Cf = Ai / scaling * Bi / scaling = (Ai * Bi) / (scaling * scaling)

charleyshf
10-24-2011, 06:00 PM
Hello,
What I am doing is this: http://www.fourcc.org/fccyvrgb.php

Is there a better reference to fixed point math anywhere?

ericball
10-24-2011, 08:20 PM
What I am doing is this: http://www.fourcc.org/fccyvrgb.php
As you can see from that page, you need to know what your source data used as "YUV" so you get the right scaling factors.
Wikipedia is typically a good place to start: http://en.wikipedia.org/wiki/Fixed-point_arithmetic

charleyshf
10-25-2011, 01:23 PM
Thank you for that link, still trying to get a better grip on fixed point math with the prop, the values I am working with are from 0 - 255 for either YUV or RGB, I think i've just over complicated this and that's why I am getting stuck

Dave Hein
10-25-2011, 02:08 PM
Fixed point (or integer) math is fairly straightforward. Spin performs math using 32-bit signed integers. They have a range of approximately +/- 2 billion. Any computations that are done must stay within that range or you will get an overflow, which will give you an erroneous result.

Also, since the computations are done with integers, a divide will only produce the integer part of the result, and the fractional part will be discarded. Fractional results can be obtained by pre-scaling the numerator before dividing. A larger scaling factor will produce higher precision, but if you scale too high you will get overflows performing multiplication.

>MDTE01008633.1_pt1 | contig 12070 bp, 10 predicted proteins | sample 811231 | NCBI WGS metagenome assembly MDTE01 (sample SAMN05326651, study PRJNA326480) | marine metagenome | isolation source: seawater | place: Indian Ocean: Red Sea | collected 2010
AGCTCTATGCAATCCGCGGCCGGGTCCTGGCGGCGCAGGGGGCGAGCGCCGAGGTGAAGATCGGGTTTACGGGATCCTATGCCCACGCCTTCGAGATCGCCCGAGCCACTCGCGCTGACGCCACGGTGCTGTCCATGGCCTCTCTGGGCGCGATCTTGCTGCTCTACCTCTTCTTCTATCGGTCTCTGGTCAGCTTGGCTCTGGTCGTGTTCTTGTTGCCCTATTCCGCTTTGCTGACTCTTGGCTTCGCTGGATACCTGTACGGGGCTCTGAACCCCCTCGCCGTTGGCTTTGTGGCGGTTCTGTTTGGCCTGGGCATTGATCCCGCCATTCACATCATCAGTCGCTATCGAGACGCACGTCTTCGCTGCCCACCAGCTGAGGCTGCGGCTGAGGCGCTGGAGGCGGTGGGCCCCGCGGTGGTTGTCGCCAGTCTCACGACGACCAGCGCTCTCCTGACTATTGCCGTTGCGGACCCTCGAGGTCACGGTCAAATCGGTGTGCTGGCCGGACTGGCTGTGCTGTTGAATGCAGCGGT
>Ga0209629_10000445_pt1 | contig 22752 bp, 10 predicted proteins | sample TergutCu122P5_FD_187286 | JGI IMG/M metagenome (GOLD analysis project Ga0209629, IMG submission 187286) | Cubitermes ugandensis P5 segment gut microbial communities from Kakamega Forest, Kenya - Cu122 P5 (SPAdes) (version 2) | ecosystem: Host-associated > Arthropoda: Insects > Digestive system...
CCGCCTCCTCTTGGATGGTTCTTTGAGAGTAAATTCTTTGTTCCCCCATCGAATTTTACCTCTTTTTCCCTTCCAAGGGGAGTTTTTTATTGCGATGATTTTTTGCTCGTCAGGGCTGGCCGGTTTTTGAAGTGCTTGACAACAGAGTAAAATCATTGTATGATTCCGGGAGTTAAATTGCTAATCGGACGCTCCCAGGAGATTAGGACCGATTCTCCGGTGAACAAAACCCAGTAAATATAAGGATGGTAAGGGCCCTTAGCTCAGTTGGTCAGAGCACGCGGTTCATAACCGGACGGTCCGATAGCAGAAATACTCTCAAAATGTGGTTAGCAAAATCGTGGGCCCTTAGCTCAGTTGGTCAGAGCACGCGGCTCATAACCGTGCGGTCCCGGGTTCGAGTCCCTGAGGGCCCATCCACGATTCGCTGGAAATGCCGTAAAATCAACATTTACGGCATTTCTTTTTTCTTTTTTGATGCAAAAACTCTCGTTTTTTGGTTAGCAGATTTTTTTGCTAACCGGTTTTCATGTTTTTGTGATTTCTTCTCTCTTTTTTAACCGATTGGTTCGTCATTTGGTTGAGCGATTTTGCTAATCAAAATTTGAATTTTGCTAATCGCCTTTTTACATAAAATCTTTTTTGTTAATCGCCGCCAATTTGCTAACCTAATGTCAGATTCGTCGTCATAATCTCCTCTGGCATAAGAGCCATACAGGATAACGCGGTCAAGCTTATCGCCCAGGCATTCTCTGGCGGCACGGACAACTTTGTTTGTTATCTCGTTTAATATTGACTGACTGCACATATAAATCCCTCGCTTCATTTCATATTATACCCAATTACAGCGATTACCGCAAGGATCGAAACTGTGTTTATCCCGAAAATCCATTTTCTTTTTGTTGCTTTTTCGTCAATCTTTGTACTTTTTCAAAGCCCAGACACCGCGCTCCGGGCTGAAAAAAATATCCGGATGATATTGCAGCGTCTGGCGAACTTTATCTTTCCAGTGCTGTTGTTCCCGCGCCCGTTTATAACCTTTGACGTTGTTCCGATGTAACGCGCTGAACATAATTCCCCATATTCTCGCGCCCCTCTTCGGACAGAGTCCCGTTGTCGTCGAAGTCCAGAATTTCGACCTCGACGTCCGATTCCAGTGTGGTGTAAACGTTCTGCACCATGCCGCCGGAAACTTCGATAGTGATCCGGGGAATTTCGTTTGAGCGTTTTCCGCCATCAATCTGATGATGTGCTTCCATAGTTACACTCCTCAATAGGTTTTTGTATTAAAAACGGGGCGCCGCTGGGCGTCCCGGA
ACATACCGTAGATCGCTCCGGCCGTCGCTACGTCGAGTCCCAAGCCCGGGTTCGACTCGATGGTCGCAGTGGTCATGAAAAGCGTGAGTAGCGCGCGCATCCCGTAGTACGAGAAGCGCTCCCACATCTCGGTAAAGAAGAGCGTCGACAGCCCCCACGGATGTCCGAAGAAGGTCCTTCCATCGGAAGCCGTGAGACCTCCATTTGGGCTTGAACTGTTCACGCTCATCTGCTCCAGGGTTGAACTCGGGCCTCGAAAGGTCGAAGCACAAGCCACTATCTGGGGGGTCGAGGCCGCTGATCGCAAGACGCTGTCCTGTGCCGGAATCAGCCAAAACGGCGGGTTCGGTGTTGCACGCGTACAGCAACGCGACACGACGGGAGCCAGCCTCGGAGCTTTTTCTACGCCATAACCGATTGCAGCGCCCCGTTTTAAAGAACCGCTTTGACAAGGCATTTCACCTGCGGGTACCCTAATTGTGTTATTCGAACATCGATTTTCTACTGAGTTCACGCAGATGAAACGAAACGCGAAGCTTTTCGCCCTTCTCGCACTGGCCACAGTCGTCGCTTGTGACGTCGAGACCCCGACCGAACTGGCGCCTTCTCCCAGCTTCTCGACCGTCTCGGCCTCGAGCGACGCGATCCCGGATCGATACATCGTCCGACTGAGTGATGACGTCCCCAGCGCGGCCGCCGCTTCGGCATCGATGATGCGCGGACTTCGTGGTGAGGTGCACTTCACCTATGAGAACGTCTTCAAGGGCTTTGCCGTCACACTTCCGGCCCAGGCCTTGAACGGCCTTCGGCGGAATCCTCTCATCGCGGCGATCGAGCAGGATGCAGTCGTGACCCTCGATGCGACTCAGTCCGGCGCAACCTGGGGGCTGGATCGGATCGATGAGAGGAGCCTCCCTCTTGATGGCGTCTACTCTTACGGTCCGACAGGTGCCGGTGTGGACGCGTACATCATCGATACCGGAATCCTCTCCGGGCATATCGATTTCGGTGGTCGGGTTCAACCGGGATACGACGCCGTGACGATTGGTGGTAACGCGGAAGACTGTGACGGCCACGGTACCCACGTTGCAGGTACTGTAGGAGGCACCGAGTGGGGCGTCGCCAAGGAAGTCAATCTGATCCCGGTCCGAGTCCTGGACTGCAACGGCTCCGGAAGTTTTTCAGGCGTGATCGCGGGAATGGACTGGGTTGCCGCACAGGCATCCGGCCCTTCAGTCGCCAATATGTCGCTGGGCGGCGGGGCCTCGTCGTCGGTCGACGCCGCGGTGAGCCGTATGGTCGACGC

YUV and RGB values are normally treated as unsigned 8-bit integers, which have a range from 0 to 255. This can be scaled by as much as 8 million without getting an overflow, but you normally don't need that much precision. Scaling by 1000 should be more than enough precision. If we scale by 1000, your original equations would be as follows.

R_mean = 1164*(Y_mean - 16) + 1596*(V_mean - 128);
G_mean = 1164*(Y_mean - 16) - 813*(V_mean - 128) - 391*(U_mean - 128);
B_mean = 1164*(Y_mean - 16) + 2018*(U_mean - 128);

The result is still scaled by 1000, so you would need to divide by 1000 to get back to the 8-bit range.

R_mean /= 1000
G_mean /= 1000
B_mean /= 1000

Dividing by 1000 will discard the fractional part. If you want slightly improved precsion you could round to the nearest integer by adding one-half of the scaling factor before dividing. Rounding would be done as follows.

R_mean := (R_mean + 500) / 1000
G_mean := (G_mean + 500) / 1000
B_mean := (B_mean + 500) / 1000

Keep in mind that the resulting values may be slightly beyond the 0 to 255 range. If you want to ensure that the results are within the 8-bit range you will have to limit them to 0 and 255.

It's more efficient to use a scaling factor that is a power of 2, such as 1024 ro 2048, because scaling can be done with shifts instead of multiplies and divides.

charleyshf
10-25-2011, 07:32 PM
I just wanted to say thank you to everyone who helped me understand this, I finally got it after realizing I was making things more complicated than they needed to be.